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Cruise ships and me

Last week, I read this remarkable story about a new cruise ship by Oli Franklin-Wallis in Wired, and have been thinking about it ever since:

Symphony of the Seas – which, on its maiden voyage from Barcelona in March 2018 became the largest passenger ship ever built – is about five times the size of the Titanic. At 362 metres long, you could balance it on its stern and its bow would tower over all but two of Europe’s tallest skyscrapers. Owned and operated by Miami-based cruise line Royal Caribbean, it can carry nearly 9,000 people and contains more than 40 restaurants and bars; 23 pools, jacuzzis and water slides; two West End-sized theatres; an ice rink; a surf simulator; two climbing walls; a zip line; a fairground carousel; a mini-golf course; a ten-storey fun slide; laser tag; a spa; a gym; a casino; plus dozens more shopping and entertainment opportunities.

Cruise ships mean two things to me.

Earlier this year, I went on a ‘mini-cruise’ from Newcastle to Amsterdam aboard a DFDS ship. The journey was an overnight 15 hour or so thing, so certainly not equivalent in any way to spending weeks at sea on the world’s biggest cruise ship. The rationale for this was that I fancied a last-minute break and couldn’t find a cheap flight from Newcastle, so went on a cheap boat instead, spent a day in Amsterdam, and took a cheap flight from there. This worked remarkably well, and I’d do it again.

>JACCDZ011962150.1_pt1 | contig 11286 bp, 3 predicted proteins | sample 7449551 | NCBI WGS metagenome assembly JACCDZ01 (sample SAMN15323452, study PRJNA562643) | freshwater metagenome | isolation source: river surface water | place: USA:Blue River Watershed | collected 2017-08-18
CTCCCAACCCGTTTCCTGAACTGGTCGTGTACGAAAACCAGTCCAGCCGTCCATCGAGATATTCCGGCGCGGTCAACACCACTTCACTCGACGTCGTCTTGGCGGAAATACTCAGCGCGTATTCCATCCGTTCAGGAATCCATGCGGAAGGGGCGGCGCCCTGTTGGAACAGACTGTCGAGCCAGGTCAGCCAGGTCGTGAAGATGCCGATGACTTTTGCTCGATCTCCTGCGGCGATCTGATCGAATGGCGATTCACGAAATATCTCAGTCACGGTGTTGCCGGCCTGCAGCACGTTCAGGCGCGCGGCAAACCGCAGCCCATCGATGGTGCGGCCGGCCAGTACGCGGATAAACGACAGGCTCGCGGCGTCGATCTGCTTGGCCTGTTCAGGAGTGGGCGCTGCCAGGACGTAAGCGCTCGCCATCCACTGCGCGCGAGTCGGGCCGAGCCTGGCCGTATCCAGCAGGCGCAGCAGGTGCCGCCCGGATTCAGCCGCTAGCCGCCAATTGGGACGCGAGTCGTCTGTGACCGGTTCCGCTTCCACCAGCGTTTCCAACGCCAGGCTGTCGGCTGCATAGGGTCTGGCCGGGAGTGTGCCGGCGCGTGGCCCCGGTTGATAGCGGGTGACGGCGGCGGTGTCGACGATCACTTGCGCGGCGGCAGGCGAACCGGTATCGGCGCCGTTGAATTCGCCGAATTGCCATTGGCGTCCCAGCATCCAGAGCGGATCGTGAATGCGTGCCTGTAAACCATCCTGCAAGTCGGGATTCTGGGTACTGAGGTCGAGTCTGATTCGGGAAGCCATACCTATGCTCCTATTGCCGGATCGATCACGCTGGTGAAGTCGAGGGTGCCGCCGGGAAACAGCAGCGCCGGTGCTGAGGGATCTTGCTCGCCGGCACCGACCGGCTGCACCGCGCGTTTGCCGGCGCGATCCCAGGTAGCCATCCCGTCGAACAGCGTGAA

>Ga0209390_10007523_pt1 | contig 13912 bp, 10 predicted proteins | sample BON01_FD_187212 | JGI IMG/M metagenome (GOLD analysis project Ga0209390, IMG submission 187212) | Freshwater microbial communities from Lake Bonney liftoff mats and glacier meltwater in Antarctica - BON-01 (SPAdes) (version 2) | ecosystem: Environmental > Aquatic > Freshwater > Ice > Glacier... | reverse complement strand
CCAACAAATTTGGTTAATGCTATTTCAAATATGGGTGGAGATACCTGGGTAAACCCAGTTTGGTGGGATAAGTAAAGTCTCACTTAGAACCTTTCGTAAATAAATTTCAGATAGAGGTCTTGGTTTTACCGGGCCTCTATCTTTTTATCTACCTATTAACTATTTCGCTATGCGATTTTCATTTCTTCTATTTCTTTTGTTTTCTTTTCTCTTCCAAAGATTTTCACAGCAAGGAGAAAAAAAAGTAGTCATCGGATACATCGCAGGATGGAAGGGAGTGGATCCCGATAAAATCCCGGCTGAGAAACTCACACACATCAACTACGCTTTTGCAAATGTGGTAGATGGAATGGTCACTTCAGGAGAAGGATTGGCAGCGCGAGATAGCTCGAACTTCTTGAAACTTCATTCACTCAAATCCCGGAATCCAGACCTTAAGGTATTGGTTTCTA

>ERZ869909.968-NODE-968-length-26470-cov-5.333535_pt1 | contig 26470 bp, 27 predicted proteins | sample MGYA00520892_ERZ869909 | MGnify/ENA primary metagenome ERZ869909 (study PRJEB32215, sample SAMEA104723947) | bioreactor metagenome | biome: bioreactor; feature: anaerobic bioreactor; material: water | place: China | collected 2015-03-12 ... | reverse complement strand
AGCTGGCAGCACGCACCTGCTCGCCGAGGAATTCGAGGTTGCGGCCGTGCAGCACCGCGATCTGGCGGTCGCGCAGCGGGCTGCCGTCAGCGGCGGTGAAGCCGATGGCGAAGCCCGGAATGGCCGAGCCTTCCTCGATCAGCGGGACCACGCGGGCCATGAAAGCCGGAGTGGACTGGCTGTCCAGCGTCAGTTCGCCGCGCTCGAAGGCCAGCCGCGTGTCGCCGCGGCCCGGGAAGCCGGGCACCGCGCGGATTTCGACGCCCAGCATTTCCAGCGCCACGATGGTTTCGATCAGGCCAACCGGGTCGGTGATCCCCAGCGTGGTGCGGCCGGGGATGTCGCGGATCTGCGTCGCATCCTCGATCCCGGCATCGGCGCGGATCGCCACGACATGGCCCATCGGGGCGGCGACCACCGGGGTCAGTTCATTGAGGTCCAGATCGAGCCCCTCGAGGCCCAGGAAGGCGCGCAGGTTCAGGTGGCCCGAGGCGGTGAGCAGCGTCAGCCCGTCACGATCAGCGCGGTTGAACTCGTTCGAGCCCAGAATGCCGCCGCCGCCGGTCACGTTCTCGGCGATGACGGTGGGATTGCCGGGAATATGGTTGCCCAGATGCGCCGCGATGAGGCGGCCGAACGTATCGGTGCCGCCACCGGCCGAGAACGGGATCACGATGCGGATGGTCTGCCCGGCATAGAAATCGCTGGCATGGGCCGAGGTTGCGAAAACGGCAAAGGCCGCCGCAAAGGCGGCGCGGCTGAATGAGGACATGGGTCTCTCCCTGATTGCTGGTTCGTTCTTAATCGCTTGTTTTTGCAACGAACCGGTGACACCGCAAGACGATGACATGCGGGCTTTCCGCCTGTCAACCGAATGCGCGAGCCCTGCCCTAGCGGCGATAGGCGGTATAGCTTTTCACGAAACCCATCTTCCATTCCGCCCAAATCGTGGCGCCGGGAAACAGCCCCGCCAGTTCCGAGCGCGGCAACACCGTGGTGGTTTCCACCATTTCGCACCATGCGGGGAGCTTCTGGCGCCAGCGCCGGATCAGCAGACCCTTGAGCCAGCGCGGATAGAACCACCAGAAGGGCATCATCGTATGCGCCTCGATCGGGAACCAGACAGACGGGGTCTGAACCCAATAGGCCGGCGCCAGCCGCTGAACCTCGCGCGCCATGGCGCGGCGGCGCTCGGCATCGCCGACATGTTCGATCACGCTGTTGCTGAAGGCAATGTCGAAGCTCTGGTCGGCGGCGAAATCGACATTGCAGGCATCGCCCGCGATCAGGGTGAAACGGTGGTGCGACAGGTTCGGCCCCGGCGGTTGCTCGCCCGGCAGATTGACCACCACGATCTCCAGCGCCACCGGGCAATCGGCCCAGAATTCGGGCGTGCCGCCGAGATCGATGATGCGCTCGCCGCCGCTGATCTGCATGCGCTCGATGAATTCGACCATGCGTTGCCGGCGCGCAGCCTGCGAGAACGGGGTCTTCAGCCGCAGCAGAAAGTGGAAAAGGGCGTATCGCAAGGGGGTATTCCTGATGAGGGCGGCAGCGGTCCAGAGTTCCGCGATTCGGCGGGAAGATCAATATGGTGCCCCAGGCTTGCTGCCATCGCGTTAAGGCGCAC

This was the first time I’d been on an overnight boat since our annual family camping trips to France when I was a child. Prior to going, I’d sort of thought in the back of my mind that I might be the sort of person who might one day enjoy a proper cruise. This experience put me off.

The ship was lovely, and I was particularly impressed by the cabin. I had expected a pokey bunk-bedded hovel but was actually rewarded with a fairly large space which looked not unlike a Travelodge room, with an en-suite bathroom. The food on board was also much higher quality than I would have expected. But I am somebody who likes to wander—and even with only 15 hours on the ship, I was itching to get off and explore. Exploring the ship felt a bit constrained.